Me­so­raco has caught on fast

New York Daily News - - SPORTS - KRISTIE ACKERT

For a man who had just packed up his en­tire life leav­ing the only base­ball home he had ever known in the rearview win­dow, Devin Me­so­raco was sur­pris­ingly not dis­tracted. He walked in and took con­trol of a room full of team­mates whose names he couldn’t be asked to know yet.

“He just took over the pitch­ers’ meet­ing right away,” Mets pitch­ing coach Dave Ei­land said. “He’s done his home­work. Ev­ery day, he is here (early). He goes over the in­for­ma­tion we give him, then he goes and watches the video of that day’s starter. He’s pre­pared and ready and started tak­ing con­trol right away.

“That’s what I want in catch­ers, to stand in front of them and de­liver the in­for­ma­tion,” Ei­land said. “If I have to, I will add some­thing, but I want them to see him up there speak­ing with con­vic­tion. That’s how trust is de­vel­oped.”

So far, Me­so­raco has earned not just the trust of his pitch­ers, but the Mets faith­ful in Flush­ing. In five games since the club ac­quired him in a trade that sent Matt Har­vey to the Reds, Me­so­raco has hit two home runs, dou­ble what other Met catch­ers had pro­duced in the first 33 games.

“If he wants to hit a few home runs, we like that too,” Ei­land said with a smile, “but so far, he’s been great with the pitch­ers, which is what I have seen.”

And that is where the Mets may have lucked into a move that could have the big­gest im­pact on this sea­son.

Af­ter not mak­ing a deal for a vet­eran catcher last win­ter, the Mets were go­ing to pla­toon be­hind the plate. That blew up af­ter Travis d’Ar­naud was knocked out for the sea­son with Tommy John surgery and Kevin Plawecki suf­fered a hair­line frac­ture of his left hand.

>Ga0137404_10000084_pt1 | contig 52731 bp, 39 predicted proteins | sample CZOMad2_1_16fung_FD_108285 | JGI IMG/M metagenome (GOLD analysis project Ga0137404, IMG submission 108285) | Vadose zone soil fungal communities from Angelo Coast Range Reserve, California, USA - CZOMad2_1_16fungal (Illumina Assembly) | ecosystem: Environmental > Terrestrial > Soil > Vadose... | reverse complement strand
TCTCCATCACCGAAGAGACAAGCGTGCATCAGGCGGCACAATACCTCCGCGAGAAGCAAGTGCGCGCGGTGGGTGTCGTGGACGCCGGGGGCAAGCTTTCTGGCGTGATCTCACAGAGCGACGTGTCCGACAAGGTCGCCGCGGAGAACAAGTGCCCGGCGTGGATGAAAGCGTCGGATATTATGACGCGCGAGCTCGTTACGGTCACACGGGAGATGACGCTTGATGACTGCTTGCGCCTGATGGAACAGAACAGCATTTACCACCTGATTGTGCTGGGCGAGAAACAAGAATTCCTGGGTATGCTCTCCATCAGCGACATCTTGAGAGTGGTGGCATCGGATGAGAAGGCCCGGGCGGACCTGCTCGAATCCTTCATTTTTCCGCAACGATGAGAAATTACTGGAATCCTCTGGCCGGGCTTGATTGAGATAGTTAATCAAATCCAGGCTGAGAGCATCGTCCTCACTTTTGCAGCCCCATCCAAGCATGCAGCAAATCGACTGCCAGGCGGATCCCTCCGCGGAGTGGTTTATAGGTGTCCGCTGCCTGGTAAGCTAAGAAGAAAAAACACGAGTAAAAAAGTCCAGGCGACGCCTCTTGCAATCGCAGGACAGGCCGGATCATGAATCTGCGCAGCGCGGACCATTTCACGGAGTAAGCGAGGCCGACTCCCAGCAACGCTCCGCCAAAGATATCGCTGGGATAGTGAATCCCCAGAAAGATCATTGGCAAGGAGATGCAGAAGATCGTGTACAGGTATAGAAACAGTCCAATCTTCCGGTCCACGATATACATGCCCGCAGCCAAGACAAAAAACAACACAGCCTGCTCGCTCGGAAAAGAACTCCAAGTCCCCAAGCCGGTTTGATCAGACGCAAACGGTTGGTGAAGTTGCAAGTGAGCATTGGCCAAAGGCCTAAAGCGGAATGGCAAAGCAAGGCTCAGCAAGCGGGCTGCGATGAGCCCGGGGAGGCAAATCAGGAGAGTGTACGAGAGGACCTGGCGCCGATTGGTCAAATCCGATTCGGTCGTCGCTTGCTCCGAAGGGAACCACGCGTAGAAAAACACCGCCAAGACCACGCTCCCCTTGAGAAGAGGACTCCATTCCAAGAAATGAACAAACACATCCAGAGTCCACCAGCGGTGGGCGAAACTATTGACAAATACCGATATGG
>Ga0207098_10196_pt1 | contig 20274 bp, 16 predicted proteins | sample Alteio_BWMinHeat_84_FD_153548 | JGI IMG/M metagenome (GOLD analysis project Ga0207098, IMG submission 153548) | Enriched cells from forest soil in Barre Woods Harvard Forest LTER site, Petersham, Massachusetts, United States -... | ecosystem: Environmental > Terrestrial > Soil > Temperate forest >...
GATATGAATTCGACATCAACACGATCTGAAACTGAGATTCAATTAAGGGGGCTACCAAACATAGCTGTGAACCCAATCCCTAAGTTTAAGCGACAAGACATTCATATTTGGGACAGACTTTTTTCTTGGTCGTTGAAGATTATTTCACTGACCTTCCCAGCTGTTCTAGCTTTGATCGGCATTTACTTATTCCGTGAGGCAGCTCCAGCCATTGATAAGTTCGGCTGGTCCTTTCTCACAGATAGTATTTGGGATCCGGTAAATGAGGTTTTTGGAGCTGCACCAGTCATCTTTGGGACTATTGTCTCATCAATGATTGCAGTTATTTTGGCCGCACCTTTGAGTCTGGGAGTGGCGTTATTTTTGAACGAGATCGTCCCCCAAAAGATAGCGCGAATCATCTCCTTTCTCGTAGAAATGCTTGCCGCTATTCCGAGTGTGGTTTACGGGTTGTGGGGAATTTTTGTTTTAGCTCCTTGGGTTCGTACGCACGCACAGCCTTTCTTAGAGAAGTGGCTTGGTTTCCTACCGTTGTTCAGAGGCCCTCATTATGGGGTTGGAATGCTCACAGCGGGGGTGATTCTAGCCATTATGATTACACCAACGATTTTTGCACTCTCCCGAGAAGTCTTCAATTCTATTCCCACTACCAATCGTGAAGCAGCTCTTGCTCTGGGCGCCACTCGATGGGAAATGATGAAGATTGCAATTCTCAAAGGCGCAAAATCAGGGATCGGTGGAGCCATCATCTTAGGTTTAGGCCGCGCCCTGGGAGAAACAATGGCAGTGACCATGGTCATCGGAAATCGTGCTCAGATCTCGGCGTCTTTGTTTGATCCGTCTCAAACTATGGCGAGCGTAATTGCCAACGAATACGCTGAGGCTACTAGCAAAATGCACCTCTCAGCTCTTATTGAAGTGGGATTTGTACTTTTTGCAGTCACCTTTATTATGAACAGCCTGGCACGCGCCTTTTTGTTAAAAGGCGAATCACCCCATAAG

Even re­ly­ing on Jose Lo­ba­ton and To­mas Nido, the Mets had said they were not look­ing for a catcher, but when they des­ig­nated Har­vey for as­sign­ment, they were able to ad­dress two needs with the move

“Hon­estly there wasn’t any rea­son to not roll the dice, given what we were see­ing,” GM Sandy Alder­son said about the deal for Me­so­raco. “Weren’t get­ting any real of­fense, de­fense was de­cent but not ex­tra­or­di­nary. We had this op­por­tu­nity, it came to­gether and it made sense to us, not that any­thing is a cer­tainty by any means; this ap­peared to be a pos­si­ble up­grade.

“We went for it as op­posed to mak­ing a deal for a prospect.” It was un­likely the Mets could have got­ten a prospect with as much po­ten­tial im­pact in re­turn for the strug­gling Har­vey, who would have be­come a free agent if they had not dealt him.

De­spite the changes in man­ager, coach­ing and med­i­cal staff this win­ter, the Mets are al­ready see­ing the same old issues.

They have an ag­ing ros­ter that — de­spite the re­vamped mon­i­tors and pro­ce­dures — is bat­tling to stay on the field. It is con­structed to score on power and when they have slug­gers strug­gling, like Jay Bruce and Michael Con­forto, or hurt, like Yoe­nis Ce­s­pedes and Todd Fra­zier, the Mets have trou­ble scor­ing runs.

So they have put a lot of pres­sure on their pitch­ing to back up their ex­pec­ta­tions and it has not al­ways held up.

Noah Syn­der­gaard has been fine, but not go­ing deep into games like an ace should. Ja­cob deGrom has been pretty good when healthy, but man­aged just one in­ning in his first start back af­ter com­ing off the dis­abled list with a hy­per­ex­tended right el­bow.

Steven Matz and Zack Wheeler have been in­con­sis­tent and Ja­son Var­gas — whom the Mets signed to a two-year, $16 mil­lion deal — has been aw­ful since be­gin­ning the sea­son on the dis­abled list.

Head­ing into Fri­day night’s se­ries-opener against the Di­a­mond­backs at Citi Field, the Mets ro­ta­tion was 20th in the ma­jors with a 4.51 ERA, 22nd in WHIP (1.36) and 23rd in bat­ting av­er­age against (.263).

A2014 All-Star known more for the pop in his bat than han­dling pitch­ers, Me­so­raco has given the Mets a com­pletely dif­fer­ent per­cep­tion. He has won over the pitch­ing staff and added some power with other big names slump­ing. If he can take con­trol of this staff, it could po­ten­tially be the big­gest move the Mets have made all year.

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